Asked if he does anything in particular to deter those people, he says, “Well, we just use shotguns—no no, I’m just—” he laughs and sighs, “—no no no, we don’t bother anybody. We set up some night vision cameras and we’ll report them to the border patrol.”
The wisecracking about the use of shotguns seems strange, considering who he is.
“I’m pretty well-known down in these parts,” he says, equivocating when asked if he has installed night vision cameras anywhere other than his own property. “I run two organizations, one called American Border Patrol. It’s a nonprofit. We’ve been down here thirteen years and we document what goes on.”
Spencer’s history is full of controversy. It includes an arrest in 2003 for disorderly conduct with a weapon, criminal damage, and endangerment. In response to some noises that Spencer reportedly heard outside of his Sierra Vista, Arizona home, he fired several rounds from a lever-action .357 caliber rifle into the dark of night.
The incident led to Spencer’s being ejected from his subdivision and it was at that time that he acquired his property in Hereford, just across the border from a ranch once owned by John Wayne and reportedly now owned by a drug cartel.
Another balloon goes up just north of us, and another on the Mexico side. The trucks roll out in the distance, taxiing back to the hangar to retrieve another and to move on to the next installation site. The scare-eye balloons sway a little and rotate slowly in the moderate wind, regarding the arid afternoon from a terrific vantage.
“We’re sort of a watchdog,” Spencer explains. “And some of the people in Washington don’t care for watchdogs, which is understandable.” He describes the specifics of the tests he performs which suggest that surveillance cameras and the border fence are largely ineffective in preventing migrants from crossing.
“What I have learned over thirteen years is that there is an attempt to keep the truth about the border from the American people. OK? And it works.” Spencer has dropped the playing-dumb act and begins to speak passionately. He goes on to talk about the globalist conspiracy of the United States government, its ongoing attempts to break down the sovereignty of the U.S., and the construction of the border fence as nothing more than a ruse to make U.S. citizens believe that they are being protected when in fact the government’s real, secret goal is to eliminate all borders.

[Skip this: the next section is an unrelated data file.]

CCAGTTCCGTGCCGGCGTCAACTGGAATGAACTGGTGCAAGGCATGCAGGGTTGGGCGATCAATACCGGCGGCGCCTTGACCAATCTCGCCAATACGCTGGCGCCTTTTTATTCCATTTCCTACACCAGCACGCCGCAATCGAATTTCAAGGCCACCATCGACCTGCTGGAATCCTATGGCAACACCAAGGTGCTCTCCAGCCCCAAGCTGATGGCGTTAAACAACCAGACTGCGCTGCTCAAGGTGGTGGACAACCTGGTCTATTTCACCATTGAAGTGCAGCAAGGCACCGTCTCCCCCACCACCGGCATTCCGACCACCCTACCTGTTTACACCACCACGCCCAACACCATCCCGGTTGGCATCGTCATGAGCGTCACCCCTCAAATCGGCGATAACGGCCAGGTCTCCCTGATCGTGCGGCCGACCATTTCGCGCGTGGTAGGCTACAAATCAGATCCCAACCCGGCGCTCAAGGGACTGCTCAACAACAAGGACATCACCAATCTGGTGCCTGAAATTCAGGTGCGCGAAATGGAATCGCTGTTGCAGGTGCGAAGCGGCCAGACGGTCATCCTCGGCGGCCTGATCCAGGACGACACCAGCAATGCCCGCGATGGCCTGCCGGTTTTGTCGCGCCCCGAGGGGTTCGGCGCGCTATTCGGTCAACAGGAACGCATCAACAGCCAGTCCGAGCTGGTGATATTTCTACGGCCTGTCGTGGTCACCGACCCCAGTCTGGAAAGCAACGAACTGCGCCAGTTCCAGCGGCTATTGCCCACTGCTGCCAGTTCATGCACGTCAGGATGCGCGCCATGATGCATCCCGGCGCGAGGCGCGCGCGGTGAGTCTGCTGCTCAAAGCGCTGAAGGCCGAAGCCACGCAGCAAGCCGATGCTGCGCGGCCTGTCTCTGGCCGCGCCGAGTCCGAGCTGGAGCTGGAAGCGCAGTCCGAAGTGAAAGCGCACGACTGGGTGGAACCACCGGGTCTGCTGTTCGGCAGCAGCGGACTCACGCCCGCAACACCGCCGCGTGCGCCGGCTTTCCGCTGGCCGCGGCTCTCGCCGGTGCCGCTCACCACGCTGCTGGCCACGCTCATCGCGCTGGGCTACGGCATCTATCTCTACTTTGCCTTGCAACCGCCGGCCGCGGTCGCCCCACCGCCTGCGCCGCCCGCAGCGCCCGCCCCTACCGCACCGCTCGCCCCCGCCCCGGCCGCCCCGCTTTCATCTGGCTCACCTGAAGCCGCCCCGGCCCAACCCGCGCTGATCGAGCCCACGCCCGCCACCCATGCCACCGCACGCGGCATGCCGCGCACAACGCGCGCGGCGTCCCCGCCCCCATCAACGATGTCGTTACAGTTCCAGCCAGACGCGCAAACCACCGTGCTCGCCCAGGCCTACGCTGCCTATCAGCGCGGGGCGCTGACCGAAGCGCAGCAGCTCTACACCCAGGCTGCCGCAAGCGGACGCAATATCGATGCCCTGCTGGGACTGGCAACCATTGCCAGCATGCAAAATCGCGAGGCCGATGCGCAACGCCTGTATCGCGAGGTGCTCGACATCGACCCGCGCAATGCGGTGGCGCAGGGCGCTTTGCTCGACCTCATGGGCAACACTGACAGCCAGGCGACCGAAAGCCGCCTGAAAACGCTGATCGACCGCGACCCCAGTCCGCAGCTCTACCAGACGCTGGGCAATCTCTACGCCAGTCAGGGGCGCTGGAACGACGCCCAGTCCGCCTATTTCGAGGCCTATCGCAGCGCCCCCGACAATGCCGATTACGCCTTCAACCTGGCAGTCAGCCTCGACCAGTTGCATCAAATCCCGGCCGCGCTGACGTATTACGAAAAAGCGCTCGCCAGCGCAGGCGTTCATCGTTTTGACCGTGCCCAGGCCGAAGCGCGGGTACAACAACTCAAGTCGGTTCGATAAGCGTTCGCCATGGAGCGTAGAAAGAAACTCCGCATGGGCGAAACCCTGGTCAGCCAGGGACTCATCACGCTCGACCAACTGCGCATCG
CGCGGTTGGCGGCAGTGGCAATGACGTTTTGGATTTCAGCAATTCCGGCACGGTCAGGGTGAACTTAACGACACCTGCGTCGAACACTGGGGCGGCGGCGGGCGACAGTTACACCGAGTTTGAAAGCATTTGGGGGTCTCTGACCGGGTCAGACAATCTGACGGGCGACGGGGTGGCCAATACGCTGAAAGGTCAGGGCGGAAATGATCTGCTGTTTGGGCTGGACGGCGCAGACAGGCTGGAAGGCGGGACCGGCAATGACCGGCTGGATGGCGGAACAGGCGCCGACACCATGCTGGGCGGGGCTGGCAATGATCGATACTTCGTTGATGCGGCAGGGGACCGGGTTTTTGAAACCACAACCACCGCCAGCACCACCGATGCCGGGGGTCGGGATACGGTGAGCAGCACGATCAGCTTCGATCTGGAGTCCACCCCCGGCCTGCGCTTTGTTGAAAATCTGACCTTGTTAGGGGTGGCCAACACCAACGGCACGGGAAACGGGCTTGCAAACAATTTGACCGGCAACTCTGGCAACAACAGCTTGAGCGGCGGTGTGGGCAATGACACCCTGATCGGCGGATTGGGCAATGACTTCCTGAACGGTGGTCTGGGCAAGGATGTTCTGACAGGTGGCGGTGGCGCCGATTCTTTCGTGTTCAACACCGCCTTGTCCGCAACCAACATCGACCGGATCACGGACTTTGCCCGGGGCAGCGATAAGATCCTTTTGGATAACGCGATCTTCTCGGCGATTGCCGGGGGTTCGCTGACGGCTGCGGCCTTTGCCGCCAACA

“They are wasting your money to convince you that they’re busy,” he says.
The solution, as Spencer sees it, lies only in his own designs and technology, developed by his organization American Border Technologies.
In June 2009, the FBI and a SWAT team visited Spencer’s ranch while tracking Shawna Forde, a member of the anti-immigrant Minutemen Civil Defense Corps operating in that area. Forde was on the run from law enforcement after murdering Raul Flores and his nine-year-old daughter Brisenia Flores in their home in Arivaca, Arizona. She was apprehended leaving Spencer’s ranch. Spencer maintains that Forde had dropped by, unannounced, and that he was unaware that she had, hours earlier, been instrumental in a murder.